• However, using mocks take quite a bit of work: you need to refactor your code to been nicely abstracted into to plug a mock into the right section of the stack. This is hugely problematic for my engineering style: using mocks to build unit tests for trick + error-prone code is really helpful. Not having this is a pretty large downside.
  • Database resets seem to be built into the Ecto framework. Not sure how they work (maybe they just a transaction?)
  • To [open a REPL](<
  • MIX_ENV=test mix ecto.reset>) inside of a test iex -S mix test --trace
  • I wish I could break on unhandled exceptions in tests. I love this functionality from rails.
  • Phoenix comes with a couple of different test helpers out of the box that are throw in support/

Linting & Editor Support

  • Elixir editor support is surprisingly great. The main two tools you want are Credo + Elixir LS.
  • Formatting is built into the language and Elixir LS exposes it to the editor really nicely.
  • exs files are not processed in the same way as ex files. Basic things like missing variables won’t be exposed in the editor for exs.

Here are the two extensions you want .vscode/extensions.json

  "recommendations": ["JakeBecker.elixir-ls", "pantajoe.vscode-elixir-credo"]

Here’s the settings.json that worked for me.

  "cSpell.enableFiletypes": [
  "[elixir]": {
    "editor.formatOnSave": true,
    "editor.defaultFormatter": "JakeBecker.elixir-ls"
  "emmet.includeLanguages": {
    "html-eex": "html"
  "elixirLS.fetchDeps": true,
  "elixirLS.suggestSpecs": false,

Upgrading Elixir, Erlang, and Phoenix

  • I originally wrote this post ~2 years ago on Phoenix 1.5 and Elixir 1.2. I wanted to upgrade the application and see how much work it would take to get everything working.
  • The upgrade process wasn’t too bad and there were helpful error messages along the way.
  • There were great guides walking through the pheonix upgrade process.
  • The applications struct that was required in older versions can cause issues when upgrading.
  • This guide was great at moving to a bootstrap/scss-based compilation process with phoenix 1.7
  • My biggest issue was I missed an invalid module reference in my config that had me pulling my hair out for a long time. Remember that invalid module references in config will not error at all. Hopefully, the new gradual typing system that Elixir is working on will resolve these sort of issues.

Secret Management

  • config/ structure was updated in 1.11, older blog + forum posts will reference the old architecture (which assumes system environment variables are used at compile time).
  • prod.secrets.exs can be consolidated into a config_env() == :prod block inside config/runtime.exs which is always executed in the runtime. This allows you to use system environment variables within this config since it’s not executed
  • The config/ system is an Elixir thing, not a Phoenix thing. This is really nice: you can use this in any packages without Phoenix. Elixir does a great job managing configuration.
  • I like to use separate local databases for testing and development. Here’s the snippet in config/runtime.exs I used to implement this:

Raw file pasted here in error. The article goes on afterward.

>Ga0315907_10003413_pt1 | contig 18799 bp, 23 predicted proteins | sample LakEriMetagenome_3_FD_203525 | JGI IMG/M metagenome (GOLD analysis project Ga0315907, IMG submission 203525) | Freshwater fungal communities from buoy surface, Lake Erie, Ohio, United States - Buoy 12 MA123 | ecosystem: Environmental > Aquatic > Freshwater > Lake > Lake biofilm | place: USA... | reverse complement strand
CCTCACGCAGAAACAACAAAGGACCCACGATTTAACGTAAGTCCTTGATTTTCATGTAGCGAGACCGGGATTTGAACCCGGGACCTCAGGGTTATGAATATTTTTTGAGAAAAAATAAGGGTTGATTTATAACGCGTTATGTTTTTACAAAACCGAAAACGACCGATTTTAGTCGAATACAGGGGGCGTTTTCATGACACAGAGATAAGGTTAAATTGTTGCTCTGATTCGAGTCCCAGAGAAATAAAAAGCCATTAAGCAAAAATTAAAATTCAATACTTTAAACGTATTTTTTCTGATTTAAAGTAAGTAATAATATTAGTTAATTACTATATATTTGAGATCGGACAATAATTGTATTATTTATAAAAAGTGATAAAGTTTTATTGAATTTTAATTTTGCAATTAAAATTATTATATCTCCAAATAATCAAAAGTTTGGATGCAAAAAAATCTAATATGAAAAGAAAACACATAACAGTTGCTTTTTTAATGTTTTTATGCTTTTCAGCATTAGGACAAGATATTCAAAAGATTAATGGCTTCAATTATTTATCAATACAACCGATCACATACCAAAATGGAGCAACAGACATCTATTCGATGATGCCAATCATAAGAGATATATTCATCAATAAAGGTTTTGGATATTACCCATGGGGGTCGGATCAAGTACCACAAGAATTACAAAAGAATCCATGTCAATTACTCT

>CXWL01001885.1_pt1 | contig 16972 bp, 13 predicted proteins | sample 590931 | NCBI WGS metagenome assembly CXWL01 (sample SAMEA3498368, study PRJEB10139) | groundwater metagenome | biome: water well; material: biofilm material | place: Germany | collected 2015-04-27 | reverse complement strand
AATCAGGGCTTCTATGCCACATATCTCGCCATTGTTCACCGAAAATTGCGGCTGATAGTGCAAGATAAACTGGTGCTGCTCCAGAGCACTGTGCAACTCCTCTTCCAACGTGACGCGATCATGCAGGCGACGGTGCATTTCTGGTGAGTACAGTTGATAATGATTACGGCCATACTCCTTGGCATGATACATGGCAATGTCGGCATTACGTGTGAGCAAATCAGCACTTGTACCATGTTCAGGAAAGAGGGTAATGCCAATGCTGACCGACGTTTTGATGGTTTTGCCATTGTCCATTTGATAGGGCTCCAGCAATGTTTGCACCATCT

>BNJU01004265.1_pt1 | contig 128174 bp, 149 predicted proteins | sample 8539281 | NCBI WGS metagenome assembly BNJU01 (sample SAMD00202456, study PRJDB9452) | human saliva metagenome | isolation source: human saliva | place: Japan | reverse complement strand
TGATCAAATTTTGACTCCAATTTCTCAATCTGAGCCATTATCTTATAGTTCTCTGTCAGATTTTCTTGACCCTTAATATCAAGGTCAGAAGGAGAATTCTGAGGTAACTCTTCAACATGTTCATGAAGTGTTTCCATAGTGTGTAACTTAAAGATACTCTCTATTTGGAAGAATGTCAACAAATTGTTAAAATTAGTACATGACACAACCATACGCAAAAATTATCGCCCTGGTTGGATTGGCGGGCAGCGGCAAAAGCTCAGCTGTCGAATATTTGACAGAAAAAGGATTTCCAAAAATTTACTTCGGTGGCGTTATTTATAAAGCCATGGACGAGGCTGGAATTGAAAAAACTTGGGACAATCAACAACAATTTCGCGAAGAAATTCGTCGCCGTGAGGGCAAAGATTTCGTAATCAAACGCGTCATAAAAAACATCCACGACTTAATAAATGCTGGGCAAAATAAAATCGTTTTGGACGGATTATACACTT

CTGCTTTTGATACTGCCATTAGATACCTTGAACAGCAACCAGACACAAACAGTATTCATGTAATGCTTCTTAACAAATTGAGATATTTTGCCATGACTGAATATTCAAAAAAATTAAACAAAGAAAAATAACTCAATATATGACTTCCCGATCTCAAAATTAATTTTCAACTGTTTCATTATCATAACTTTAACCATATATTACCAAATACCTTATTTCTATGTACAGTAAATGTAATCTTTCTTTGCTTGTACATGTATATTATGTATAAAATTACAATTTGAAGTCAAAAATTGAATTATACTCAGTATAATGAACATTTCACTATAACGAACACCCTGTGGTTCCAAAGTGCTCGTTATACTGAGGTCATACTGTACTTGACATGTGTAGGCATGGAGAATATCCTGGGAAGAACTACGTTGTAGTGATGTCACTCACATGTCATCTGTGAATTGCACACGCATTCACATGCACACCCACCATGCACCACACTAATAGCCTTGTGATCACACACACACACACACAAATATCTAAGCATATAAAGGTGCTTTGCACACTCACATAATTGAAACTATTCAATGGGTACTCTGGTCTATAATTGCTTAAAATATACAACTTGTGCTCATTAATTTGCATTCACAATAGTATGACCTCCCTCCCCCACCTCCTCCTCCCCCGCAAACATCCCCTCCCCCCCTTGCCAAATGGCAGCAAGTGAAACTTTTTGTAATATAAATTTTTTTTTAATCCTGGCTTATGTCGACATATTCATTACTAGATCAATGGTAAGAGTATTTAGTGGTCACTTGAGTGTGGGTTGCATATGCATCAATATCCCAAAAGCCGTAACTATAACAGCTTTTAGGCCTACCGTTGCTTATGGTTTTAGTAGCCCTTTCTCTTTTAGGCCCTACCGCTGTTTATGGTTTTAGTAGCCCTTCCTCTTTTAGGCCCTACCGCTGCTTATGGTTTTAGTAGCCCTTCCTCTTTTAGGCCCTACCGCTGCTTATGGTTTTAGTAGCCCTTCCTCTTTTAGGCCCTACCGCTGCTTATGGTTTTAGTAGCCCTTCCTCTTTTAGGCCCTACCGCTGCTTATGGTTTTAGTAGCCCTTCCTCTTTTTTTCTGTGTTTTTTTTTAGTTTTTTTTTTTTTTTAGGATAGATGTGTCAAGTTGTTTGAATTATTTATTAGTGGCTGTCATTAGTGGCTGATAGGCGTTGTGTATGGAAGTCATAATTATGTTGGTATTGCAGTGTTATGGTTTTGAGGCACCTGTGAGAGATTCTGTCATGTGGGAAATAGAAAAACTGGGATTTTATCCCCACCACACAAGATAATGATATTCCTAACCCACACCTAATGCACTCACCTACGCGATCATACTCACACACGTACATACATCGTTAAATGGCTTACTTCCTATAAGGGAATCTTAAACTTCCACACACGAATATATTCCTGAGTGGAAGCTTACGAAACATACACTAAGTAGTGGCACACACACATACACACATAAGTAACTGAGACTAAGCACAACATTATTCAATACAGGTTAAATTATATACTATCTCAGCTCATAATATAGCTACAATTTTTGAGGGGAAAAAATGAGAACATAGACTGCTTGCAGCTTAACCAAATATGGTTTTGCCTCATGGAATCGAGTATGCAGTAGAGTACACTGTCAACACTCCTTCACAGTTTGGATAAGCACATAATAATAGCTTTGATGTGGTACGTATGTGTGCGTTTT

database_url =
  System.get_env(if config_env() == :test, do: "TEST_DATABASE_URL", else: "DATABASE_URL") ||
    raise """
    environment variable DATABASE_URL (or TEST_DATABASE_URL) is missing.
    For example: ecto://USER:PASS@HOST/DATABASE

maybe_ipv6 = if System.get_env("ECTO_IPV6") in ~w(true 1), do: [:inet6], else: []

config :app, App.Repo,
  # ssl: true,
  url: database_url,
  pool_size: String.to_integer(System.get_env("POOL_SIZE") || "10"),
  socket_options: maybe_ipv6

Here’s the docker-compose.yml I used (with orb!) to host databases locally:

version: '3.8'

    image: postgis/postgis:15-3.3
    container_name: app_postgres_gis_container
      POSTGRES_DB: app_dev
      POSTGRES_USER: postgres
      POSTGRES_PASSWORD: postgres
      - "5555:5432"
      - postgres-gis-data:/var/lib/postgresql/data


Here’s the .envrc (used with direnv) to automatically source the variables:

export PLUG_EDITOR=vscode://file/__FILE__:__LINE__
export DATABASE_URL=postgresql://postgres:postgres@localhost:5555/app_dev
export TEST_DATABASE_URL=postgresql://postgres:postgres@localhost:5555/app_test

dotenv_if_exists .env

(I’ll leave my secret configuration approach with .envrc and a separate .env to a separate post)

Open Questions

  • Callbacks (what does @behaviour do?). They are some sort of metaprogramming magic, but I never fully understood them.
  • Processes/GenServer/GenStage. Although I did work with packages that create their own processes, I didn’t work with Gen{Server,Stage} from scratch.
  • Clusters/Nodes (connecting multiple erland VMs together to load balance)
  • What are more advanced functional programming concepts? I’d like to dig into this in a deeper way.
  • Is there a style guide for Elixir?
  • What’s the best background job library?
  • What’s up with @spec?
  • Learn more about supervisor trees.
  • How do built in ETS tables work?
  • How and when is code actually loaded? :code.get_path
  • How does property testing work?
  • Is there a good capybara-like library for Elixr?
  • and look like interesting tools.
  • This is a really interesting grammar parsing library. I’d love to understand how to write my own language grammar + parser at some point. Seems interesting.

Resources for learning Elixir


Specific Topics:


Open Source Apps

Great to throw in a local folder for ripgreping: